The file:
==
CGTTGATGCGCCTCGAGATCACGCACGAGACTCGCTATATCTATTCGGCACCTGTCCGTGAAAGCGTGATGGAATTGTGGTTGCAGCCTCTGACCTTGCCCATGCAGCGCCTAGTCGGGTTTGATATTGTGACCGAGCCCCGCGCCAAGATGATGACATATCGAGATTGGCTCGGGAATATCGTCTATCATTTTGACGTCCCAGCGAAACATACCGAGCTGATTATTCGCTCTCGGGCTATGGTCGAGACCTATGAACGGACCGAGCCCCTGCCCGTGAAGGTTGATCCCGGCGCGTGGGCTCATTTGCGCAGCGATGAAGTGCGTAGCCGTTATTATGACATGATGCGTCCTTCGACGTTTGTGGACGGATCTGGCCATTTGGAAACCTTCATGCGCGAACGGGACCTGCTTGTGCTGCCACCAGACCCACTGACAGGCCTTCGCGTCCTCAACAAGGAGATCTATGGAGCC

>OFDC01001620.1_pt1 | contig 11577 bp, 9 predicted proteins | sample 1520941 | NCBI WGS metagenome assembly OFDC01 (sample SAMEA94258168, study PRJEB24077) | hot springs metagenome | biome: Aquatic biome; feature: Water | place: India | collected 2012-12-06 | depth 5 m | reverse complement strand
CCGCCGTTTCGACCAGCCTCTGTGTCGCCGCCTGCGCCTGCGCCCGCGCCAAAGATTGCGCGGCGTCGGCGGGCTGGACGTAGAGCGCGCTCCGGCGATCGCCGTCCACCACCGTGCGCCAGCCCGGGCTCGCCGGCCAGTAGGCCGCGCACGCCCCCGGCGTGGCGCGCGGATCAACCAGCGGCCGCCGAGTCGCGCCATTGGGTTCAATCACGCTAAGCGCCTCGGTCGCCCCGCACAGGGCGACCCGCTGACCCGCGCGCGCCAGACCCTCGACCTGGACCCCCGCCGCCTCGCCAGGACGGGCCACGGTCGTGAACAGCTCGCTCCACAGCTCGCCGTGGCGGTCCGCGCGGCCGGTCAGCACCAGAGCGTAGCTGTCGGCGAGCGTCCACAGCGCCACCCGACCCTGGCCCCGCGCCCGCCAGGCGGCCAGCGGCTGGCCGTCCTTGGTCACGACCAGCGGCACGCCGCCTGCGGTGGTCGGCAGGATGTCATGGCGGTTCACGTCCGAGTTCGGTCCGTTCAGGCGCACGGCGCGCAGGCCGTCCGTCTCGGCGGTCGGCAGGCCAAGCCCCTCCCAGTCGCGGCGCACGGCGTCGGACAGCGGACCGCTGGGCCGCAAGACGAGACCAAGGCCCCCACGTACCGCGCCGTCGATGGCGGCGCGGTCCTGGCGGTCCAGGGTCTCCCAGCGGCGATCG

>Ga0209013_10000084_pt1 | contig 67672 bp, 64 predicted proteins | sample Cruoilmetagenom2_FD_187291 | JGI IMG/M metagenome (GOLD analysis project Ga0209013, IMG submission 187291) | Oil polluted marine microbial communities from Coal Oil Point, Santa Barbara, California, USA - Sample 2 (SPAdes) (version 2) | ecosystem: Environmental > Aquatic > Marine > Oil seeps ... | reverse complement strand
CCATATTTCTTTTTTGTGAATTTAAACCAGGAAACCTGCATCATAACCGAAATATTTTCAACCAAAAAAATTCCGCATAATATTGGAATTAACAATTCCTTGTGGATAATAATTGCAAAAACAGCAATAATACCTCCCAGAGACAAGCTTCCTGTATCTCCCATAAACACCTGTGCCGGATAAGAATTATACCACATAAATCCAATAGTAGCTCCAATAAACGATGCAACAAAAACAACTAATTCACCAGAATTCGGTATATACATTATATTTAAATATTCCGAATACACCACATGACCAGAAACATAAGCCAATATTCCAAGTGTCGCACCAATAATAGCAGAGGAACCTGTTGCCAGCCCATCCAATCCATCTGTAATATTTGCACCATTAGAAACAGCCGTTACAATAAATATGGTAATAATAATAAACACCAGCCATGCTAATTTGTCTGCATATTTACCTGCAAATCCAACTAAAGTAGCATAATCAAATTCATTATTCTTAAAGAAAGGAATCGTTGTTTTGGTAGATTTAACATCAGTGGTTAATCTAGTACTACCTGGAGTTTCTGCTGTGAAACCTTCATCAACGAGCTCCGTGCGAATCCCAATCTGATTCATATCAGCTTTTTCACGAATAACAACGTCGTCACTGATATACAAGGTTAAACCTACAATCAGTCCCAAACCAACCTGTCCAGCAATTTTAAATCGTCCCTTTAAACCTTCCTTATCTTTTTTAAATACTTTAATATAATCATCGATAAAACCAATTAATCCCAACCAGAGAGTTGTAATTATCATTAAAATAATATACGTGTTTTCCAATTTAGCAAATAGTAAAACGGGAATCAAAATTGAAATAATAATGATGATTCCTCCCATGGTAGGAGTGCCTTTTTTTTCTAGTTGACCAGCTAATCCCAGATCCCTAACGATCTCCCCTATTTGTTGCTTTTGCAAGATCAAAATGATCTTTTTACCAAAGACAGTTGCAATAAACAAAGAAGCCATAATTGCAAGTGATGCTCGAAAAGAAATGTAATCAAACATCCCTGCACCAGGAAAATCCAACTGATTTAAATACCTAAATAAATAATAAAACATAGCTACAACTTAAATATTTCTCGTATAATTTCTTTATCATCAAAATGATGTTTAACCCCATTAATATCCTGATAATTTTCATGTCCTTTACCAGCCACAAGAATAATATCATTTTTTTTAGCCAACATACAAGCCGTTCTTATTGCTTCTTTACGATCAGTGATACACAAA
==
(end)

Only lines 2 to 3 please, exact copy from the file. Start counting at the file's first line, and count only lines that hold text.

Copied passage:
>OFDC01001620.1_pt1 | contig 11577 bp, 9 predicted proteins | sample 1520941 | NCBI WGS metagenome assembly OFDC01 (sample SAMEA94258168, study PRJEB24077) | hot springs metagenome | biome: Aquatic biome; feature: Water | place: India | collected 2012-12-06 | depth 5 m | reverse complement strand
CCGCCGTTTCGACCAGCCTCTGTGTCGCCGCCTGCGCCTGCGCCCGCGCCAAAGATTGCGCGGCGTCGGCGGGCTGGACGTAGAGCGCGCTCCGGCGATCGCCGTCCACCACCGTGCGCCAGCCCGGGCTCGCCGGCCAGTAGGCCGCGCACGCCCCCGGCGTGGCGCGCGGATCAACCAGCGGCCGCCGAGTCGCGCCATTGGGTTCAATCACGCTAAGCGCCTCGGTCGCCCCGCACAGGGCGACCCGCTGACCCGCGCGCGCCAGACCCTCGACCTGGACCCCCGCCGCCTCGCCAGGACGGGCCACGGTCGTGAACAGCTCGCTCCACAGCTCGCCGTGGCGGTCCGCGCGGCCGGTCAGCACCAGAGCGTAGCTGTCGGCGAGCGTCCACAGCGCCACCCGACCCTGGCCCCGCGCCCGCCAGGCGGCCAGCGGCTGGCCGTCCTTGGTCACGACCAGCGGCACGCCGCCTGCGGTGGTCGGCAGGATGTCATGGCGGTTCACGTCCGAGTTCGGTCCGTTCAGGCGCACGGCGCGCAGGCCGTCCGTCTCGGCGGTCGGCAGGCCAAGCCCCTCCCAGTCGCGGCGCACGGCGTCGGACAGCGGACCGCTGGGCCGCAAGACGAGACCAAGGCCCCCACGTACCGCGCCGTCGATGGCGGCGCGGTCCTGGCGGTCCAGGGTCTCCCAGCGGCGATCG